Here’s Why Discounting Is Bad For Business

Brought to you by SalesXceleration and Warren Buffet.

During times of economic recession such as the one we are currently experiencing with COVID-19, many companies tend to discount their products in hopes that it will incentivize customers to buy their products. However, recent studies show that for most companies (with the only exception being discount stores and some businesses which deal with disposable products), discounting is probably hurting your business more than it is helping.

One of the world’s greatest investors, AKA the Oracle of Omaha, AKA Warren Buffet, went so far as to say that discounting is for dummies. In a recent article in Fortune magazine, Buffett said he tends to advise his companies—when responding to competitive challenges—to either raise their prices or hold them steady. However, raising your prices should not be confused with price gauging, which can be immoral and even brand suicide.

While discounting may sound like a great way to increase sales, especially when demand is low, it’s almost always harmful, even if you insist the discount is a one-time deal. Discounting lessens the perceived and therefore, actual value of your product or service. If a customer asks and receives a discount for whatever reason, then your product’s perceived value automatically goes down.

Think of it like a stock or any other tradeable asset. Its value goes up or down according to how much someone is willing to pay for it. When you discount, you train your customers to think of your product as worth the discounted price rather than the original. So when the price returns to normal, it will seem expensive or inflated.

The same is true when your competitors start undercutting your price. Instead of getting into a price war, it’s better to keep your prices stable and to invest in the three things that are more important to customers than price: Relationship, Convenience, and Uniqueness.

Let’s quickly look at the main ways discounting hurts your business.

It creates an expectation of future discounting. Because your earlier discounts have lowered the bar on the perception of value, why should they pay more? Would you? Discounting sets a bad precedent that undermines your future opportunities to maximize margin.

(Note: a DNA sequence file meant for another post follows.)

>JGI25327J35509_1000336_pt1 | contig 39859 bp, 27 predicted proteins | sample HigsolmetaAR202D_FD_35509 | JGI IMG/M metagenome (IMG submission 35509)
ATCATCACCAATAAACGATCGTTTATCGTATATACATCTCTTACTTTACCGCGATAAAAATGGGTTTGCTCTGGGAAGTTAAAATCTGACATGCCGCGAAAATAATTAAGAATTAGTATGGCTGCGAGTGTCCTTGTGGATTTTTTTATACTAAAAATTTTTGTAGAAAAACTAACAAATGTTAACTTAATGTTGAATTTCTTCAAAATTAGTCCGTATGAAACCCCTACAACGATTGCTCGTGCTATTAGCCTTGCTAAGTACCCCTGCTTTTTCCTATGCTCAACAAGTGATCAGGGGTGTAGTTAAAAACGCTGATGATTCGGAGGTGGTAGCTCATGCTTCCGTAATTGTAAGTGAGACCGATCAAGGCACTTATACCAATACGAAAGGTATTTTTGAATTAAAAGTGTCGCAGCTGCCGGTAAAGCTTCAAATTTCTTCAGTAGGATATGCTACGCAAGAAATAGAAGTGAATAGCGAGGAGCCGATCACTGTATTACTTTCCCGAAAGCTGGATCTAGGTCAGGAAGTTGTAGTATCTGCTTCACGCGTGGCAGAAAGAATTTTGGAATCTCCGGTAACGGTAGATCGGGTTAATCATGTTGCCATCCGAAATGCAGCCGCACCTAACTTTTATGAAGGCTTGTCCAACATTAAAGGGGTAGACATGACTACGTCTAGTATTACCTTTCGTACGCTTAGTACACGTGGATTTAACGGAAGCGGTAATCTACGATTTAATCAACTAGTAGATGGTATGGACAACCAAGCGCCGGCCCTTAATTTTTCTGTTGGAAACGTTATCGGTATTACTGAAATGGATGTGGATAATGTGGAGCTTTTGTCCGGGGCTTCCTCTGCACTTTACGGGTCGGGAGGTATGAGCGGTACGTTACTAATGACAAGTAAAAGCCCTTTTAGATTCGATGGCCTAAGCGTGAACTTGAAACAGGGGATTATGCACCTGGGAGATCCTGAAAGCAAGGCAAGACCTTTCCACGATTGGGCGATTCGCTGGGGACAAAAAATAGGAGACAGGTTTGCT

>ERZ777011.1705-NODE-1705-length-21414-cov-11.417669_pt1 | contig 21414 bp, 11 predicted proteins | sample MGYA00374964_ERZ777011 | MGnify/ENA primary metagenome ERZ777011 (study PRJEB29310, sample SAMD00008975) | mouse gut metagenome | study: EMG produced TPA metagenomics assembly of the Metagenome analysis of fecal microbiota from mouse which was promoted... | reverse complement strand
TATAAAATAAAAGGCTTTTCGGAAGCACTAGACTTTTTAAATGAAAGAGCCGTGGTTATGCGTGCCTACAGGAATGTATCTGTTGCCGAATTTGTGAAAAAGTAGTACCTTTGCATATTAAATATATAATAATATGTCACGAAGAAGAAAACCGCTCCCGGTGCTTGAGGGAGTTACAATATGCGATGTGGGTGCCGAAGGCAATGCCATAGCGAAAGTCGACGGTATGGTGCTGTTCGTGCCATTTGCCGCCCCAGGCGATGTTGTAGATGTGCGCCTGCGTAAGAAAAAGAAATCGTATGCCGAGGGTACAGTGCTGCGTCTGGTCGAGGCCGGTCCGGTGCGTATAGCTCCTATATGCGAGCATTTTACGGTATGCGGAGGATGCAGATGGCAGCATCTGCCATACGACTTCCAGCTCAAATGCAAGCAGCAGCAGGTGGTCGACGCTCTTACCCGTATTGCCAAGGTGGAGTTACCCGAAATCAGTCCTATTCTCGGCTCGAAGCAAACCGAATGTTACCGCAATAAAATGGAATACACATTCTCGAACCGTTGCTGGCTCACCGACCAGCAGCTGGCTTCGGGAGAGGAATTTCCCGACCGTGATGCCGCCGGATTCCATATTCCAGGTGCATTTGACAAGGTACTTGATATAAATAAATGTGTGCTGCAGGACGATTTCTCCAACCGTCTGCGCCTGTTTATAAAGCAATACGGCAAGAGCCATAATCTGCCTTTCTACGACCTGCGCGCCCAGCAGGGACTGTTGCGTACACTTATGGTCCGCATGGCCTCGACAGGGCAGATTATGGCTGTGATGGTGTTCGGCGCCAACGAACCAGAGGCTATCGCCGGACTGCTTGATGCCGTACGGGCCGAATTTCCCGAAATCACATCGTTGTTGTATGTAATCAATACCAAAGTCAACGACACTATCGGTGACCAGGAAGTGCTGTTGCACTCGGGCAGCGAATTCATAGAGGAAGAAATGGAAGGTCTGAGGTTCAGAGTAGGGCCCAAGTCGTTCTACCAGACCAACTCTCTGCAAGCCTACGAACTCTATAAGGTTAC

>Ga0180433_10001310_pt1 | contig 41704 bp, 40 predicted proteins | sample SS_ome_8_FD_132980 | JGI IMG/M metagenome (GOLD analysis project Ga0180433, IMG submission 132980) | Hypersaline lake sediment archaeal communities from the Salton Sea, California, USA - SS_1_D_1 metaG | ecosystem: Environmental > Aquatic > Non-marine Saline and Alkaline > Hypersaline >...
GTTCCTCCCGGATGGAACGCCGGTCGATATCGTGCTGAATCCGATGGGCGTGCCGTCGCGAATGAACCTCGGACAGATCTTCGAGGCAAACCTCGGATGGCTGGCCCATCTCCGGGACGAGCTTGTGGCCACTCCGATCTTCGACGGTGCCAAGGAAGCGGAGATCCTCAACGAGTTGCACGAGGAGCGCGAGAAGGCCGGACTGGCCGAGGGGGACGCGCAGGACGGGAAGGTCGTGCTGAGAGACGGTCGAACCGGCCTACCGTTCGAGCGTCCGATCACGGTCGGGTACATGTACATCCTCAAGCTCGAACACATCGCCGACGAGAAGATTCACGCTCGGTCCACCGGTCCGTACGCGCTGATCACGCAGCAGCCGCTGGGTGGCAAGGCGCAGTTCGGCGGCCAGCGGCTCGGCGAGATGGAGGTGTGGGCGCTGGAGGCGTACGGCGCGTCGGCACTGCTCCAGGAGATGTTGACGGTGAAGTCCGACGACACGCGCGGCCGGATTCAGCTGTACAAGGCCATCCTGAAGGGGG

It complicates your business dealings. Particularly in B2B or products that are negotiable, when you offer a discount to one customer but not to another (perhaps because they didn’t push as hard for it), you are suddenly operating under different price structures for likely the same product. A variety of pricing levels can create internal chaos and administrative nightmares, especially in larger organizations with more extensive customer bases.

It indicates a lack of confidence in your product and erodes trust in you. Back to the idea of value; even if the customer doesn’t value your product from the beginning, then when you start to discount, it shows that you don’t believe your value proposition either. Prospective customers sense this lack of confidence and question two things: 1. Is this product as good as I thought if they are willing to accept less? And 2. Can I really trust this person who wants me to buy it?

It squeezes your profit margin. I think we all know that if you sell a product or service at full price, your margin will be higher than if you sell at a discount. The profit margin you lose through discounting must be made up for in future opportunities, causing you to spend more on sales efforts to close more deals at a higher price.

It forces you to cut corners (or at least consider cutting them). Once you return to full price after selling at a discount, it is tempting to find ways to lower your costs—either by reducing material costs or minimizing the activities associated with delivering the product. While it is always a good idea to find ways to operate efficiently, if you feel forced to lower your costs unnaturally, you could quickly end up damaging your perceived value even further.

The best alternative to discounting is to be clear and confident in presenting your value proposition. It should be irrefutable that the prospect will receive an equitable return on investment and be well worth the price. In reaching that awareness, it is reasonable for the potential customer to ask questions, offer objections, and seek the best deal. These questions are all part of their due diligence as they represent their interests. But suppose you can answer their questions and overcome objections clearly upfront. In that case, the value of your product or service will become appreciated, and the quoted price will be supportable.

Some other reasonable alternatives to discounting would be to look for ways to reduce or eliminate unnecessary components from your product. Make cuts without risking the customer’s satisfaction with your product. These cuts can make the deal possible while allowing you to stay true to your standard pricing. The last better alternative is just to say no! It empowers you (and your prospect) to find a better fit elsewhere and avoids an unprofitable exchange.

Remember, you have two choices when attempting to equalize price and value. Always choose to raise value over lowering your price. Your customer will “get what they paid for,” and you just made more money and avoided long-term issues!